Neuroscientists simulate tiny part of rat brain in a supercomputer

82 scientists and engineers simulate 37 million synapses in massive Blue Brain Project
October 8, 2015

A virtual brain slice in the rat neocortex (credit: Henry Markram et al./Cell)

The Blue Brain Project, the simulation core of the European Human Brain Project, released today (Oct. 8) a draft digital reconstruction of the neocortical microcircuitry of the rat brain.

The international team, led by Henry Markram of École Polytechnique Fédérale De Lausanne (EPFL) and funded in part by the Swiss government, completed a first-draft computer reconstruction of a piece of… read more

Gartner identifies the top 10 strategic IT technology trends for 2016

October 8, 2015

Top 10 Strategic Trends 2016 ft

At the Gartner Symposium/ITxpo today (Oct. 8), Gartner, Inc. highlighted the top 10 technology trends that will be strategic for most organizations in 2016 and will shape digital business opportunities through 2020.

The Device Mesh

The device mesh refers to how people access applications and information or interact with people, social communities, governments and businesses. It includes mobile devices, wearable, consumer and home electronic devices, automotive devices,… read more

Smaller silver nanoparticles more likely to be absorbed by aquatic life, UCLA study finds

Effects on marine life of the more than 2,000 consumer products that contain nanoparticles are largely unknown
October 7, 2015

Deposits of 20-nanometer silver nanoparticles in zebrafish gill filaments (outlined in red) (credit: Olivia J. Osborne et al./ACS Nano)

A study led by UCLA scientists has found that smaller silver nanoparticles entered fish’s bodies more deeply and persisted longer than larger silver nanoparticles or fluid silver nitrate.

More than 2,000 consumer products today contain nanoparticles — particles so small that they are measured in billionths of a meter. Manufacturers use nanoparticles to help sunscreen work better against the sun’s rays and to make athletic apparel better at wicking… read more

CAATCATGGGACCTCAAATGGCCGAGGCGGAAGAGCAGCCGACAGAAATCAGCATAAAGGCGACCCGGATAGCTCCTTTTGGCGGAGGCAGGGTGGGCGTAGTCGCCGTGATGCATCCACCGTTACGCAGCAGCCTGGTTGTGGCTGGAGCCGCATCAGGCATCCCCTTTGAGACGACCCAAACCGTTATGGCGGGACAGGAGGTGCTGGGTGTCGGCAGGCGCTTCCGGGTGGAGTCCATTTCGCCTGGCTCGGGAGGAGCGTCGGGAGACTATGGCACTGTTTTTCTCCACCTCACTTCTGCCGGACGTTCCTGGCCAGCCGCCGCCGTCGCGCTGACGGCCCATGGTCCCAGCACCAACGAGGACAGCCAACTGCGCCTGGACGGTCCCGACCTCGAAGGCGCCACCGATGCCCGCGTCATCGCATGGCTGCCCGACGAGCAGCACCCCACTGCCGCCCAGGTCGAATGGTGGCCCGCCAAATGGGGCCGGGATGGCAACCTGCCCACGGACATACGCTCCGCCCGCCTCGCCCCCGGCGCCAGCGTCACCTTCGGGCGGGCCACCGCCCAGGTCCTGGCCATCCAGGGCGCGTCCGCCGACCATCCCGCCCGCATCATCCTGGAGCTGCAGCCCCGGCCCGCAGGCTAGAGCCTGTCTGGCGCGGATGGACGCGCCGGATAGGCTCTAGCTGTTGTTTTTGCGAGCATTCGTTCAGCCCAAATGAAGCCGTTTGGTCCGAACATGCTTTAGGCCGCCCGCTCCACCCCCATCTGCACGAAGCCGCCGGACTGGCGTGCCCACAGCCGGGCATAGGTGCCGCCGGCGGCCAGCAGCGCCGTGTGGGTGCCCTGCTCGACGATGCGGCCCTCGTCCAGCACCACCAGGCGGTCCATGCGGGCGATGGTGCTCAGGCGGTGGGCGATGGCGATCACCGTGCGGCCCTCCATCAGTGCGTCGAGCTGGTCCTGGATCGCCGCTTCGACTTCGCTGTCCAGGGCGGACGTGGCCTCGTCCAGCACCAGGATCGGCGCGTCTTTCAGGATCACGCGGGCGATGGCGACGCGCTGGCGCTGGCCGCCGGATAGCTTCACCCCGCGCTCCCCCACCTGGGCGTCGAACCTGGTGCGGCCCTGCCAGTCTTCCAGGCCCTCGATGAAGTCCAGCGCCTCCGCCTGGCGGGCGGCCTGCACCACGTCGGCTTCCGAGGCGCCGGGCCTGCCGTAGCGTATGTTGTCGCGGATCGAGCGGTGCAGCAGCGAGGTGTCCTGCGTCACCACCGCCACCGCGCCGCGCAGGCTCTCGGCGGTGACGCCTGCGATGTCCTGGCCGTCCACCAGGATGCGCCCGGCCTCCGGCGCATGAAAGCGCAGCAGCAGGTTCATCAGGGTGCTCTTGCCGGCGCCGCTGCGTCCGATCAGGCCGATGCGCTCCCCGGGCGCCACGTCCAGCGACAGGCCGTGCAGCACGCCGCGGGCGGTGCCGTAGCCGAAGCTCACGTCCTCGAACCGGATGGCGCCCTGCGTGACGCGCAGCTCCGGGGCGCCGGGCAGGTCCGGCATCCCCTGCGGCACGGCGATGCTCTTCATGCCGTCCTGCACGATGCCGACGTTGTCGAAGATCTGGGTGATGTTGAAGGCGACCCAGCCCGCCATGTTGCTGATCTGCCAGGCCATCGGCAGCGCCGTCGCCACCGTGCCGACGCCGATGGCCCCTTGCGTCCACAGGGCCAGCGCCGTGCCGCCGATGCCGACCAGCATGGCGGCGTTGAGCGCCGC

Detecting infectious and autoimmune antibodies with a DNA nanomachine

Aims to replace the current slow, cumbersome, expensive diagnostic process
October 7, 2015

New research may revolutionize the slow, cumbersome and expensive process of detecting the antibodies that can help with the diagnosis of infectious and auto-immune diseases such as rheumatoid arthritis and HIV. An international team of researchers have designed and synthesized a nanometer-scale DNA "machine" whose customized modifications enable it to recognize a specific target antibody. Their new approach, which they described this month in Angewandte Chemie, promises to support the development of rapid, low-cost antibody detection at the point-of-care, eliminating the treatment initiation delays and increasing healthcare costs associated with current techniques. The light-generating DNA antibody detecting nanomachine is illustrated here in action, bound to an antibody. (credit: Marco Tripodi)

An international team of scientists has developed a nanomachine using synthetic DNA for rapid, sensitive, low-cost diagnosis of infectious and auto-immune diseases, including HIV, at the point of care. It aims to replace the current slow, cumbersome, and expensive current process of detecting the protein antibodies used for diagnosis.

An antibody causes a structural change (or switch) in the device, which generates a light signal. The sensor does not… read more

DARPA selects research teams for its ElectRx neuron-sensing/stimulation program

October 6, 2015

ElectRx ft

DARPA announced Monday (Oct. 5, 2015) that it has selected seven teams of researchers to begin work on a radical new approach to healing called Electrical Prescriptions (ElectRx). It would involve a system that stimulates peripheral nerves to modulate functions in the brain, spinal cord, and internal organs, according to program manager Doug Weber.

DARPA envisions a closed-loop system aimed at monitoring and treating conditions such as chronic… read more

A fast cell sorter shrinks to cell phone size

October 6, 2015

An artist's conception of an acoustic cell sorter is the cover image on the current issue of Lab on a Chip. (credit: Huang Group/Penn State)

Penn State researchers have developed a new lab-on-a-chip cell sorting device based on acoustic waves that is capable of the kind of high sorting throughput necessary to compete with commercial fluorescence activated cell sorters, described in the cover story in the current issue of the British journal Lab on a Chip.

Commercial fluorescence activated cell sorters have been highly successful in the past 40 years at rapidly and… read more

Sleep may strengthen long-term memories in the immune system

New evidence shows that lack of sleep puts your body at risk
October 6, 2015

brain vs. immune ft